She first told this story to the servants, so they would look and see.  If they despised Joseph, because he was so good at what he did, this would be their chance to take it out on him.  She waited for her husband to come home, and then told the same story.  Potiphar heard the story, and he burned with anger.  Prov 6:34 says, “For jealousy arouses a husband’s fury, and he will show no mercy when he takes revenge.  He will not accept any compensation; he will refuse a bribe however great it is.” Potiphar became angry, but he didn’t give Joseph a chance to defend himself.  Maybe he knew Joseph’s character, and his wife’s, so he didn’t have Joseph killed.  Or maybe he didn’t.  Joseph did not say a word, and it seems that he was put into prison indefinitely without any timeline or future trial.  We learn from Ps 105:18 that his feet were bruised with shackles, and his neck was put in irons.  What a fall, and again a cloak had to do with it.  His father’s colorful cloak provoked the jealousy of his brothers.  Now, this cloak, maybe it was a nice one from his master, provoked the jealousy of his master, and he was again imprisoned. What might be going through Joseph’s mind now.  “What happened God?”  “I thought things were getting better.”  “I didn’t do anything wrong.”  “Why am I in chains again?”

But God’s history has a funny way of repeating itself.  Look at v.20a-21, “But while Joseph was there in the prison, the Lord was with him; he showed him kindness and granted him favor in the eyes of the prison warden.”  Just as he received favor and kindness in the eyes of Potiphar, he received favor and kindness in the eyes of the prison warden.  Just like Potiphar, the warden put Joseph in charge of all of the inmates and activities of the prison.  And just like Potiphar, can we all please read v.23, “The warden paid no attention to anything under Joseph’s care, because the Lord was with Joseph and gave him success in whatever he did.”  I can imagine this brought great comfort to Joseph, even though he was in prison.  He seemed to continue to work hard for the glory of God, and was continuing to learn that God was with him.

Verse 23 tells us the Lord was with Joseph and gave him success in whatever he did, but he was in prison.  How do we reconcile that?  It seems that the reward for doing things right and remaining pure and innocent was prison.  Well, this was a part of God’s plan, and Joseph trusted God even in this situation. It was a part of God’s plan to bless the world.  Joseph here becomes a shadow, a type and an image of the coming Messiah.  The Savior would humble himself, and take on the very nature of a servant.  He would face trials and temptations from the devil himself, and overcome them.  Then he would be put to death, even though he was innocent, and absorb the punishment for those he came for.  Notice again Joseph did not open his mouth when accused by Potiphar’s wife.  He did not get her in trouble, but paid the price.  Perhaps this might seem unjust, but it does remind us how Jesus went to the grave for sinners.  This is exactly how much God loves us.  This is exactly how much God wants to be with us.  He came to be with us, but the price for being with us was suffering and death because of our sin.  But because he went to the grave for us, our sins have been pardoned, and we have been released from the grave.  Maybe Potiphar’s wife shouldn’t go free; but neither should we, but Jesus graciously paid our price by his death on the cross.  Joseph got to share in the sufferings of the Lord for his people, and one day God would make him rise to glory.  It is because of Joseph that Jacob’s family will survive, and it is because of Joseph that Israel will thrive and grow into a full blown nation. This paved the way for the coming king, the Messiah – the Lord Jesus, who is Immanuel, God with us.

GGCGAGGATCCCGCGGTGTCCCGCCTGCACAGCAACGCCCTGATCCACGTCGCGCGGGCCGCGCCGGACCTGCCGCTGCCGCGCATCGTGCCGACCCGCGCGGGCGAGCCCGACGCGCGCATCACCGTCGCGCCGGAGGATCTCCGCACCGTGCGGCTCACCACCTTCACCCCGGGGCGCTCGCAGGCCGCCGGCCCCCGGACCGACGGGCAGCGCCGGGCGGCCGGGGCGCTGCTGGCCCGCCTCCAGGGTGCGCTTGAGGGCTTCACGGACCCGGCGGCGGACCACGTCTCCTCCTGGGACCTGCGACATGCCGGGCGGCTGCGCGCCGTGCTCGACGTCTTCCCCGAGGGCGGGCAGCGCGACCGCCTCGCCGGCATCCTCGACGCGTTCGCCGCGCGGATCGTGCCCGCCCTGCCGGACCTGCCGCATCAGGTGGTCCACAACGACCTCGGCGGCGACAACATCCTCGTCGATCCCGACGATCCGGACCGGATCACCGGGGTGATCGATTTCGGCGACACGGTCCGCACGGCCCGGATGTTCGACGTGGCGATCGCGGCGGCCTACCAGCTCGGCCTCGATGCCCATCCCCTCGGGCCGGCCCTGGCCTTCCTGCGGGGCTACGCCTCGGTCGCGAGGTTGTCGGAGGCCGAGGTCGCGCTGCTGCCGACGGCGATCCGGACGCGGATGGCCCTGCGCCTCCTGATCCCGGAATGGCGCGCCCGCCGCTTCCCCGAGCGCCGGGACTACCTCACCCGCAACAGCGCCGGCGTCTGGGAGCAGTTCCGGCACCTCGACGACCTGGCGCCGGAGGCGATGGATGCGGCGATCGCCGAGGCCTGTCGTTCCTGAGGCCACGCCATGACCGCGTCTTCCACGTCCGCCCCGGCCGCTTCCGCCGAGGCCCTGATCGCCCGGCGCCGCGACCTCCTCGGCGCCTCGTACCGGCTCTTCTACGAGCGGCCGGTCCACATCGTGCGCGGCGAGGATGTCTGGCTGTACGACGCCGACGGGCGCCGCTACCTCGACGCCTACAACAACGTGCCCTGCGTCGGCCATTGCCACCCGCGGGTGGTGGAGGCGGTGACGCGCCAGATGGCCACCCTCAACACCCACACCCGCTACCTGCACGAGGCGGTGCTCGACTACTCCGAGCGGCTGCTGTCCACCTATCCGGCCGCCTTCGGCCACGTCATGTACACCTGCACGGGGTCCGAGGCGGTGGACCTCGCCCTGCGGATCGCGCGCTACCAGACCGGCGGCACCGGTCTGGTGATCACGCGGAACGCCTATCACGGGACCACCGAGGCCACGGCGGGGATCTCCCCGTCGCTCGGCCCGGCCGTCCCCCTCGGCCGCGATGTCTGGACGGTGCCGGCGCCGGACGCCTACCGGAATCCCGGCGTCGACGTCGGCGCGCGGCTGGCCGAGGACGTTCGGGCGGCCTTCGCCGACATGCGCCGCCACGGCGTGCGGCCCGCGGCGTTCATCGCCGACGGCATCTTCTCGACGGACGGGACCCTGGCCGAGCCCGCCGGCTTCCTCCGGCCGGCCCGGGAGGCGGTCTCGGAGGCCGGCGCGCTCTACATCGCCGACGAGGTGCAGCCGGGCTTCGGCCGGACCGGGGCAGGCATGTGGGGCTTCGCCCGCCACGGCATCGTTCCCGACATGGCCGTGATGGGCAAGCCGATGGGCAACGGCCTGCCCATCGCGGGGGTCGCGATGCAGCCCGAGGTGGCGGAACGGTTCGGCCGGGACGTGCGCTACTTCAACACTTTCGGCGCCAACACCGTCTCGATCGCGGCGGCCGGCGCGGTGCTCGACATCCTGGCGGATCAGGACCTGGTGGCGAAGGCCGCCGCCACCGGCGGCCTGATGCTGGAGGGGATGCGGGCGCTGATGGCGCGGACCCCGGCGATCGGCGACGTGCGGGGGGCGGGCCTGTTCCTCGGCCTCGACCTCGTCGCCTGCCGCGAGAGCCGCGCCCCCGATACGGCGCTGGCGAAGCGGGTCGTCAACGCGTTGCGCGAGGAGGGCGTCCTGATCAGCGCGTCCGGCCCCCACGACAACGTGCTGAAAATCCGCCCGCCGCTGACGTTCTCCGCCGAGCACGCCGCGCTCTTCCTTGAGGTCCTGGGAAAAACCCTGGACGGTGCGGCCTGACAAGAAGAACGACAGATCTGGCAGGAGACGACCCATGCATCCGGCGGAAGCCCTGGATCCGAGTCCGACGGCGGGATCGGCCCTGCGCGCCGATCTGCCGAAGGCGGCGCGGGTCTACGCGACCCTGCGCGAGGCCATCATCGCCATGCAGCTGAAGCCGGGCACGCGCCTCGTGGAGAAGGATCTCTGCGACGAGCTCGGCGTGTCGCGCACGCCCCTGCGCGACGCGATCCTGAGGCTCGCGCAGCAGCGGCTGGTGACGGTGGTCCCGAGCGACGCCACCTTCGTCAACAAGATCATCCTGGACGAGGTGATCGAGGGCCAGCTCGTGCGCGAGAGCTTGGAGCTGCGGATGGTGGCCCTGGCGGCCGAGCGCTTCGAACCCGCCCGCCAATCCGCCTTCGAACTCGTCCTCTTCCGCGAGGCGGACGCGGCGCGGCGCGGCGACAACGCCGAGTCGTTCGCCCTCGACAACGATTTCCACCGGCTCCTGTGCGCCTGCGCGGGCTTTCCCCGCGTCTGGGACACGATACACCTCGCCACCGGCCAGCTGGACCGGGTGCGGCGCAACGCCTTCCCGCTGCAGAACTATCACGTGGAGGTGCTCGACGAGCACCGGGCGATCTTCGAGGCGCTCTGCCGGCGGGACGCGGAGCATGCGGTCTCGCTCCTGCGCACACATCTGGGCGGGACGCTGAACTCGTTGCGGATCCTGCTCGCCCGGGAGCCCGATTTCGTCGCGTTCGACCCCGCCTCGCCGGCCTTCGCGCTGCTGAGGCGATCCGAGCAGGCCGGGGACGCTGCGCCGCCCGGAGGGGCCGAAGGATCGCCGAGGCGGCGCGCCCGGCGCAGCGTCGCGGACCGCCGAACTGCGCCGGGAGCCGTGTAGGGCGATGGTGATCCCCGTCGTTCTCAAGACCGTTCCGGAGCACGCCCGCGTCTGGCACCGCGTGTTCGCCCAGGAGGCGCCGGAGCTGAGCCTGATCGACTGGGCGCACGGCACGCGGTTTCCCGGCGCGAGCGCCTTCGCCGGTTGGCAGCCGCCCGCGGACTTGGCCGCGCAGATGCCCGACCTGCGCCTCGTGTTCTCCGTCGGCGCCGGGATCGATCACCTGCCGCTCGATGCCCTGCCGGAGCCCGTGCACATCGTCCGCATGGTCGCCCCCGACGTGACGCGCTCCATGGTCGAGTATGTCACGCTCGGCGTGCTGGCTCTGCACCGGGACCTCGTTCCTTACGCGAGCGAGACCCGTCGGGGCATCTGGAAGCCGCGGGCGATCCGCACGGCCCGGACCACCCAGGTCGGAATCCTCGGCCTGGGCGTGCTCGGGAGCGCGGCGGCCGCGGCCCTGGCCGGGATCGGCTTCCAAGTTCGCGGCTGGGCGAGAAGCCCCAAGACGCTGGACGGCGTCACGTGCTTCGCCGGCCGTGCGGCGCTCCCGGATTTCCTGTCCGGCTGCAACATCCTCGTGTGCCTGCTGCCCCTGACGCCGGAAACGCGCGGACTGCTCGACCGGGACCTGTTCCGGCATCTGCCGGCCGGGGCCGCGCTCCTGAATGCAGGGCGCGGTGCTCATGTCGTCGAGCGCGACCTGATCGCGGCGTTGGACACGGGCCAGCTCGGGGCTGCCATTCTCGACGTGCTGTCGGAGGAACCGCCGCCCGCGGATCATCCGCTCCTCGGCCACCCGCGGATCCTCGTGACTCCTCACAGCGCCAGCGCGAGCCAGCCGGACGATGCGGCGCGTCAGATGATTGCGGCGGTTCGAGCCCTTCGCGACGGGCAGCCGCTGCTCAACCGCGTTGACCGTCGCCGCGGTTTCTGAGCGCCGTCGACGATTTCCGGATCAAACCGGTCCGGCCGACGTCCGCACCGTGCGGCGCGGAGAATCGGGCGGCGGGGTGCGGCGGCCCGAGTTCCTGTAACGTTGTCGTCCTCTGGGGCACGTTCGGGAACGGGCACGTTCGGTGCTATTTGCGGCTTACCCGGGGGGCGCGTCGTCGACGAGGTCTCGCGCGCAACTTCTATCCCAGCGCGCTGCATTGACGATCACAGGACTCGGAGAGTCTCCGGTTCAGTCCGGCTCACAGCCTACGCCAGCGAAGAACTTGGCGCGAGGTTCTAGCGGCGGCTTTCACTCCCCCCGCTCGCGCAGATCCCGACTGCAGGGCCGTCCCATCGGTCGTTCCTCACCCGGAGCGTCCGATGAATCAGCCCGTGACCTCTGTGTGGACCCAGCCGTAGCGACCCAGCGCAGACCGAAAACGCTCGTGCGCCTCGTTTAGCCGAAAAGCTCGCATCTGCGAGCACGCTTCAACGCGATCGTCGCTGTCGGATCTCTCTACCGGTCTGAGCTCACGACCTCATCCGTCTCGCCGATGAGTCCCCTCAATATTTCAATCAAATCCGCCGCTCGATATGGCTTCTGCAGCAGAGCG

God made a way to be with us forever, and indeed, with us he is!  The mouth of Jesus himself says it is so.  He says “If you love me, keep my commands. And I will ask the Father, and he will give you another advocate to help you and be with you forever – the Spirit of truth. (John 14:16).”  He prayed to God the night before he was arrested and put to death, “Father, I want those you have given me to be with me where I am, and to see my glory, the glory you have given me because you loved me before the creation of the world. (John 17:24).”  And after he rose from the grave, just before his ascension, he told his disciples, “Therefore go and make disciples of all nations, baptizing them in the name of the Father and of the Son and of the Holy Spirit, and teaching them to obey everything I have commanded you.  And surely I am with you always, to the very end of the age (Matt 28:19-20).”  Serve the Lord with all your heart, and love him. Flee from sin and sexual immorality. And enjoy being with him, in prayer, reading his words, singing songs, in fellowship with others and in worship.  May the Lord be with you, and give you success in all that you do!

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Luke 4:1-13

Key Verse: 4:12